Last week Michael O'Leary lost an important battle when a Danish labour ruled, if I understand it rightly, that workers at Copenhagen airport can take secondary action against Ryanair.
This is in response to the notoriously anti-union company's latest wheeze to avoid as many workplace protections as possible. Ryanair wants its Copenhagen-based staff to be subject to Irish law, which means that cabin crew get paid far less than Danish employees. The case in the Danish labour court was essentially seeking to determine what action was permissible if the company refused to sign a collective agreement. This time O'Leary lost. In his typically consensual style, in response he has publicly threatened to close Ryanair's other base in Denmark in Billund, though this may just be a bit of sabre-rattling.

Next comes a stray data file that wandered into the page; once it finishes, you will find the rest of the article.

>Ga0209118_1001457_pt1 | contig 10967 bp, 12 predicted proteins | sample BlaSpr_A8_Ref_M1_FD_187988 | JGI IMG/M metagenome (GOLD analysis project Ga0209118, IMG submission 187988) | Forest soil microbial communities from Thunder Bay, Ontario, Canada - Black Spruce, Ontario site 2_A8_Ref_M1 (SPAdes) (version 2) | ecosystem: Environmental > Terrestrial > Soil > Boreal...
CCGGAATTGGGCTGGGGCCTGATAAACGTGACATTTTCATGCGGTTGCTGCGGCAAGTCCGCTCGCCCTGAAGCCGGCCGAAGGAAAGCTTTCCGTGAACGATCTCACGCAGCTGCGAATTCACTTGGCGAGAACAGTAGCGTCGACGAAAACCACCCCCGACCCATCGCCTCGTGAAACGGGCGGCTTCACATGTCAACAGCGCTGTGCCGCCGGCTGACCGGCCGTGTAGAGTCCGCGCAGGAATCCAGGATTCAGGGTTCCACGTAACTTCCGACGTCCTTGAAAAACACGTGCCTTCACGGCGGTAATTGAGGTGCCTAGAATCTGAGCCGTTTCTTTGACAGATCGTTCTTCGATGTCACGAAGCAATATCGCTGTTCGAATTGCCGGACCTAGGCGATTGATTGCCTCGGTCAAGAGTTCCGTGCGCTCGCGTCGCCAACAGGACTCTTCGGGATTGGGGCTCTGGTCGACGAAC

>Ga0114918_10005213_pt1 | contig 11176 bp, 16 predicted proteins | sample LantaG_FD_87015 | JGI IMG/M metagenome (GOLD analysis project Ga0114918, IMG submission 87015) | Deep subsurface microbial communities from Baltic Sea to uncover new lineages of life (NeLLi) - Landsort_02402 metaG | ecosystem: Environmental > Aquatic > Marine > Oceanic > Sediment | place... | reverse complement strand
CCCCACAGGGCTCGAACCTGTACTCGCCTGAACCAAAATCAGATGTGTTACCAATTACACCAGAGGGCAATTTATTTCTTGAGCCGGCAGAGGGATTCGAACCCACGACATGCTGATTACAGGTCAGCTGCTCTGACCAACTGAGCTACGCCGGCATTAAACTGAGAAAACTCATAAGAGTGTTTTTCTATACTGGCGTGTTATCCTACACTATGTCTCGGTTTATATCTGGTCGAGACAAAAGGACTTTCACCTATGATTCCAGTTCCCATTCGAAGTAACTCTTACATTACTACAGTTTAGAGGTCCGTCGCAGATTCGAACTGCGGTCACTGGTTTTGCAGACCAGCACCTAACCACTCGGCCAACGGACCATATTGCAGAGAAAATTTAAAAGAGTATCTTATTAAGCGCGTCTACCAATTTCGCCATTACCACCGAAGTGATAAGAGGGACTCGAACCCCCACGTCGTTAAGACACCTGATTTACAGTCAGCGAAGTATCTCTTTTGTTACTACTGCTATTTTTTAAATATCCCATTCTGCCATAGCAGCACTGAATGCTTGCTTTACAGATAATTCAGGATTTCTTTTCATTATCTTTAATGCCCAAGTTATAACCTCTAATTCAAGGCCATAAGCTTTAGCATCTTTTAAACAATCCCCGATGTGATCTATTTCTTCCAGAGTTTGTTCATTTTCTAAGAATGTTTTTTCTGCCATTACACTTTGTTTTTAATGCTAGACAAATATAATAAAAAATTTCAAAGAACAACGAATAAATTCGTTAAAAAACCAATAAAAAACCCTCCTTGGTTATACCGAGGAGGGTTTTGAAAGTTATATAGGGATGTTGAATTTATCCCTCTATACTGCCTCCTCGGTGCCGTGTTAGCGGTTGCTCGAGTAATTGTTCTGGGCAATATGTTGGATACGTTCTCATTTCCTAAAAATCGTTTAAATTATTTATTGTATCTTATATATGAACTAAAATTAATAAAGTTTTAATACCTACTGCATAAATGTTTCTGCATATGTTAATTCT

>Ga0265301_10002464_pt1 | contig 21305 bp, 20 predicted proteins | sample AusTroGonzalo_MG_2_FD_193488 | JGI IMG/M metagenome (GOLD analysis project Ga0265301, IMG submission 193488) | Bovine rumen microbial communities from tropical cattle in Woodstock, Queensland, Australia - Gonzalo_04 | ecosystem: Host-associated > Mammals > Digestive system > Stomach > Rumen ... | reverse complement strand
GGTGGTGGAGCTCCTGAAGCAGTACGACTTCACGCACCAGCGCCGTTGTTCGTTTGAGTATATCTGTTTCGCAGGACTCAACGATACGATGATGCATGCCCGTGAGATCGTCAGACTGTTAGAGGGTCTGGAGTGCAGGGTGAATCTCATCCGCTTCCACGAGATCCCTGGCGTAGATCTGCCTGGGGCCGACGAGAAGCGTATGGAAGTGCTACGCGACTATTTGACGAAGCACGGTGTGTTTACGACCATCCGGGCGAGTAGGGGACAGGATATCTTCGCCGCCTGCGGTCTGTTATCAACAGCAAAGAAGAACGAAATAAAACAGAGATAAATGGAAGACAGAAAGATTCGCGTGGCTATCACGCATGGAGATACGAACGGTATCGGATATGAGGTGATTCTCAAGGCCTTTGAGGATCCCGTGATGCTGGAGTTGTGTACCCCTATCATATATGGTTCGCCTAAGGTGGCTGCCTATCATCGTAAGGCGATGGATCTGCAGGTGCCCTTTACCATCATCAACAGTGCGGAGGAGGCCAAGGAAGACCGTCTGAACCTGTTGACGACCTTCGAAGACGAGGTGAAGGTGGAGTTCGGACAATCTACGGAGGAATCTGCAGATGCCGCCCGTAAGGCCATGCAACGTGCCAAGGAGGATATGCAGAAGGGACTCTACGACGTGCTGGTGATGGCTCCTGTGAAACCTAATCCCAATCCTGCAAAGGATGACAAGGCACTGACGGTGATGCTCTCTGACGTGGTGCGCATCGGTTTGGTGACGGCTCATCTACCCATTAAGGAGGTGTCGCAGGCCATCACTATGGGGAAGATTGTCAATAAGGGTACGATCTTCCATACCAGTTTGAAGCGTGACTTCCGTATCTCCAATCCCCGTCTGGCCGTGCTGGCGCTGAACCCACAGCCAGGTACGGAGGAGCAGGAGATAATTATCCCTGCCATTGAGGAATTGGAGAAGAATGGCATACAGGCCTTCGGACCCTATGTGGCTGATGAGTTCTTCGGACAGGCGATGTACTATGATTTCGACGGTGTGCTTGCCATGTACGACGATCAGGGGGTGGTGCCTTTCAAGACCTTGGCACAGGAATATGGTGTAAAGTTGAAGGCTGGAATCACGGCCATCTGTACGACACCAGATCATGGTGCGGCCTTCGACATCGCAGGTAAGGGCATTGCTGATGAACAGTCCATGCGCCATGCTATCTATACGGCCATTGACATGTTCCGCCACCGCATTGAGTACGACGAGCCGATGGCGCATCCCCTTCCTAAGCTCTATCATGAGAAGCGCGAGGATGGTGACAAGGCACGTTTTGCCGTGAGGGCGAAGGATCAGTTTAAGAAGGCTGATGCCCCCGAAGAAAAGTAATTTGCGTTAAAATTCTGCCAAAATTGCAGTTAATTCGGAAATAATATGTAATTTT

In the meantime in response to Ryanair's behaviour several Danish investors have dumped their shares in the company, clearly in response to track record on labour standards. Disinvestment over labour issues is very rare in my experience, and the only comparable case of this happening in relation to labour issues in the global North is Walmart. So by refusing to compromise O'Leary is managing to turn Ryanair into the Walmart of airlines, not just in terms of its reputation, but in terms of the negative reaction from some large investors.
If you look at what has been happening to WalMart two things strike you. First, it has made itself into a target for long-running action, include strikes and sit-ins, by the employees it refuses to treat with respect. Second, in the long run it had to cave in and pay better wages, one of the key issues employees had been fighting over.
Ryanair just took one on the chin, it now has a choice how to respond. It is surely in the interests of all the company's stakeholders that - for once - it tries to work with its employees rather than against them. So if you work in RI and your institution holds Ryanair you might want to take a look at this.